Ever find an old McDonald’s French fry wedged in your car seat and notice that it still looks as good as new? In not-that-shocking news, it would likely still look that way six years later.
A woman in Alaska posted a photo of a Happy Meal on Facebook that she says she bought six years ago — and it looks like it was made today.
“It’s been 6 years since I bought this ‘Happy Meal’ at McDonald’s,” Alaska-based chiropractor Jennifer Lovdahl captioned a photo of the meal, which has been shared nearly 243,000 times. “It’s been sitting at our office this whole time and has not rotted, molded, or decomposed at all!!! It smells only of cardboard.”
Lovdahl, who also posted a photo of the receipt (dated Jan. 8, 2010), says she did the experiment to show her patients how unhealthy fast food is. “There are so many chemicals in this food!” she wrote. “Choose real food! Apples, bananas, carrots, celery….Those are real fast food.”
But … six years without rotting? How is that even possible?
Even though six years seems like a stretch, New York City registered dietitian Jessica Cording says it can happen.
“I’m actually not that surprised, given the high sodium content,” she tells Yahoo Health. “People have been using salt for thousands of years to preserve foods, so even though fast food isn’t intended to last a long journey across the ocean or sustain you through war times or a drought, the salt in there may have that same effect.”
The ingredients may have changed in the past six years, but according to McDonalds.com, three out of the seven main ingredients in the chicken nuggets are or contain sodium. The fries contain less sodium than the nuggets, but are created with and cooked in oil, which may help preserve them. (Worth noting: McDonald’s says on its website that it uses no preservatives in its beef, so in case you want to try this at home, you should understand that a Big Mac may not hold up as long.)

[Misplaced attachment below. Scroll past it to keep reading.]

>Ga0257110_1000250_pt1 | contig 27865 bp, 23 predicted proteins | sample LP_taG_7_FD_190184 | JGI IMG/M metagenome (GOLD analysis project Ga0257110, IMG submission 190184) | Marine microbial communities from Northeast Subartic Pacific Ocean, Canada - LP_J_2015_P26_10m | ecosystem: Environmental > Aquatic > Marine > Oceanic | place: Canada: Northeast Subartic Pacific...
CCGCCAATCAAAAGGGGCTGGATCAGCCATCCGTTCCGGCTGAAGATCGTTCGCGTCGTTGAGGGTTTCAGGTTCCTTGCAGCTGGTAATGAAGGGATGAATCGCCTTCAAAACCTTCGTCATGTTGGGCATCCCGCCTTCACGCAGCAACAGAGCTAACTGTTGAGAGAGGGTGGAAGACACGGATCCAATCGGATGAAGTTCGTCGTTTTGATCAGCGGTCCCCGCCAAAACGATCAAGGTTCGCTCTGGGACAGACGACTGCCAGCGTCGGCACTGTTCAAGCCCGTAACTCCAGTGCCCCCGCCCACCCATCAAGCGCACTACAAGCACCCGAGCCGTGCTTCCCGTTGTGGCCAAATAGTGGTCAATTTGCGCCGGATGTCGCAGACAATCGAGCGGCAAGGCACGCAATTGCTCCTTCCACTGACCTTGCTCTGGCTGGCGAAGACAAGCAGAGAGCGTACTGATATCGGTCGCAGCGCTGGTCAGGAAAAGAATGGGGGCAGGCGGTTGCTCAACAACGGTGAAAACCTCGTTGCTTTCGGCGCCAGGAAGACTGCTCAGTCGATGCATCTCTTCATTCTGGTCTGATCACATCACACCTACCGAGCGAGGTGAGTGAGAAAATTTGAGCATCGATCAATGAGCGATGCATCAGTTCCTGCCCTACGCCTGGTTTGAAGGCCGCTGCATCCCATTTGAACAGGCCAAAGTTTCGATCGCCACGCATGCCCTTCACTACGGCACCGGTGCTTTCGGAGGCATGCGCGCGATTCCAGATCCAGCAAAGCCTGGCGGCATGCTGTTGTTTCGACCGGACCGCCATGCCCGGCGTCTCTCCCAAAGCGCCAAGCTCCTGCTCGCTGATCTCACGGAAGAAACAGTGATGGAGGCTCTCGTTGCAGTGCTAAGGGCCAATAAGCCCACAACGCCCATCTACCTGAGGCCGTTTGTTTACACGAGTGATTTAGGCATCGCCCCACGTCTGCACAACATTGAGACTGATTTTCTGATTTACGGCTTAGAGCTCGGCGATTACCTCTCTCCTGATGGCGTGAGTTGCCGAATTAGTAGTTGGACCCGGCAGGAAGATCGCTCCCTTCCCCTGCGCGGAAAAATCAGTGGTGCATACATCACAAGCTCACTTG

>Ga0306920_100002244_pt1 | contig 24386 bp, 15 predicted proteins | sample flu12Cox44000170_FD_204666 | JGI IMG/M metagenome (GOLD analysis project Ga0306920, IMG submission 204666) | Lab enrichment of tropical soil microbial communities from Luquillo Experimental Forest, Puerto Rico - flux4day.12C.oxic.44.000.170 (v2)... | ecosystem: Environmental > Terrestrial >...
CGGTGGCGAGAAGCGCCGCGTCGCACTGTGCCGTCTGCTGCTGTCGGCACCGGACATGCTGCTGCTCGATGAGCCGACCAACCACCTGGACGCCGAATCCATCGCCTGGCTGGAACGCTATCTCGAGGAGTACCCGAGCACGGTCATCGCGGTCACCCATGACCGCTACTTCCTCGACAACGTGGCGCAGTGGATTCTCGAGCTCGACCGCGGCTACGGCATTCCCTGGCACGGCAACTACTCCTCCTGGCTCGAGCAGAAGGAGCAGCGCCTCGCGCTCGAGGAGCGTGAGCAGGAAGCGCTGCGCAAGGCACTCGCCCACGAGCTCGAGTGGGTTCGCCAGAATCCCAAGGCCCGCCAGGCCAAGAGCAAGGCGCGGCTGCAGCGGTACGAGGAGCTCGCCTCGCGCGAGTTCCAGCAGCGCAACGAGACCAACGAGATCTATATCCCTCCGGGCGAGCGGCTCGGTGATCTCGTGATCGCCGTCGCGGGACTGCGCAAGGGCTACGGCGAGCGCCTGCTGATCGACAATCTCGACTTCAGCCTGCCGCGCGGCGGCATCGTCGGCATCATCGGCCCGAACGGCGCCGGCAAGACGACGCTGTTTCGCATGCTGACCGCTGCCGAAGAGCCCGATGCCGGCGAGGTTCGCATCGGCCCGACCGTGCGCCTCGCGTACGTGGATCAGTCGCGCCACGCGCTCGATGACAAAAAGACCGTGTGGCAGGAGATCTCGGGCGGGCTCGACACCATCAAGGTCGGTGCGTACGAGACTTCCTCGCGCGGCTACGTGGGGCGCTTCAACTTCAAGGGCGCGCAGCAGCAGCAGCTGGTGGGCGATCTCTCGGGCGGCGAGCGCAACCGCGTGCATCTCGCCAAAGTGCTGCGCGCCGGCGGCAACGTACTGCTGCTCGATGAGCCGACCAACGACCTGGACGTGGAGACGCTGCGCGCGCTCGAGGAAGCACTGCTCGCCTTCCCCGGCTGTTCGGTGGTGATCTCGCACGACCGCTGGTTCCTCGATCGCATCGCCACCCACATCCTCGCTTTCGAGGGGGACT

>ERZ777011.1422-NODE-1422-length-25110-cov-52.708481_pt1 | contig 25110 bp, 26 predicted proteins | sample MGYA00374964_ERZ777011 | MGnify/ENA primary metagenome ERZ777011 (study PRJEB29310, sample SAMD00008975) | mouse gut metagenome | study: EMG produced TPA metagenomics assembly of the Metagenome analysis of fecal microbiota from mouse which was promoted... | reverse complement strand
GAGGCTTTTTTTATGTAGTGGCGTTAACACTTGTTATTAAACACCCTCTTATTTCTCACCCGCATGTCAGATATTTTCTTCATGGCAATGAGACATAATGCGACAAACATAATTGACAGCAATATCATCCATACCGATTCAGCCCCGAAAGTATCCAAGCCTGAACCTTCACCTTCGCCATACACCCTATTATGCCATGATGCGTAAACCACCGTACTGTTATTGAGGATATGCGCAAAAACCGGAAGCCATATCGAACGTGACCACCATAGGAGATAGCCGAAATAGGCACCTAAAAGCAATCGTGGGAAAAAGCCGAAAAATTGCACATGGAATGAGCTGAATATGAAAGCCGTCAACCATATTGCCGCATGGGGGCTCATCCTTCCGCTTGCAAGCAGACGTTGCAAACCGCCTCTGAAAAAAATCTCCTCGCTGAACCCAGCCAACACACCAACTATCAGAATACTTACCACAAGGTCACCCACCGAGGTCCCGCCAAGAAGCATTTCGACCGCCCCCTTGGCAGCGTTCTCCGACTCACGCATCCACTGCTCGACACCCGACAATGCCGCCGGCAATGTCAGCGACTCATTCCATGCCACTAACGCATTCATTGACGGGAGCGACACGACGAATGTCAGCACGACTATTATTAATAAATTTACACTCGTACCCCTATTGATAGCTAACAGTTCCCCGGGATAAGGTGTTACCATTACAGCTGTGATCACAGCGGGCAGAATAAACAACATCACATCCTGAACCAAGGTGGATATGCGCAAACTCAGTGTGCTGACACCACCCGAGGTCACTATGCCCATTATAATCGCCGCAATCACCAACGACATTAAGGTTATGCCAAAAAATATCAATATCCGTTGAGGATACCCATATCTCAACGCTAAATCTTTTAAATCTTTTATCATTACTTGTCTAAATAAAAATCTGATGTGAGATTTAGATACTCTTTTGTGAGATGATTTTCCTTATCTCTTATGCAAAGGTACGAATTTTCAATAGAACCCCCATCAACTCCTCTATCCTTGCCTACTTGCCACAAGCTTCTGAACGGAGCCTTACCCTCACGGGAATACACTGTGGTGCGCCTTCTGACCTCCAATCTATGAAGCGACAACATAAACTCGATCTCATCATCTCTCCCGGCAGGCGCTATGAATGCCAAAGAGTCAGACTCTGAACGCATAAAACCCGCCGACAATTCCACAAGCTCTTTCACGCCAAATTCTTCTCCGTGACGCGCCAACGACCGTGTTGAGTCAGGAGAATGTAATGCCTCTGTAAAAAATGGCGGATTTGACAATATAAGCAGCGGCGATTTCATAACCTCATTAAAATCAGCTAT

The way in which the chicken nuggets and fries are prepared may also help preserve them, Gina Keatley, a certified dietitian-nutritionist practicing in New York City, tells Yahoo Health. Bacteria that breaks down food doesn’t like dry environments, and French fries are double-fried and frozen before they’re put in a Happy Meal, she points out. “This removes almost all of the water from the product, meaning that it is not a suitable environment for bacteria — thus the food does not rot, or does so at a much slower rate,” she says.
The meal’s freakish ability to remain preserved is troubling, but Cording says she’s most concerned about the sodium — especially for kids. “Excessive sodium intake over time can lead to a variety of chronic health conditions that can start in childhood,” she says. Among those conditions: High blood pressure, weight gain, and heart disease.
While the atmosphere apparently has trouble breaking down a Happy Meal, Cording and Keatley say that your body has an easier time of it (so a Happy Meal you ate as a child isn’t still sitting around in your stomach).
Keatley says it’s probably OK to have fast food as a special treat every now and then, but Cording calls this photo a “red flag” for regular consumers of fast food. “There are many reasons to avoid fast food — large portions, high calorie content, excessive amounts of sodium, sugar, and fat, and more,” she says.
And, apparently, its ability to stay intact for years.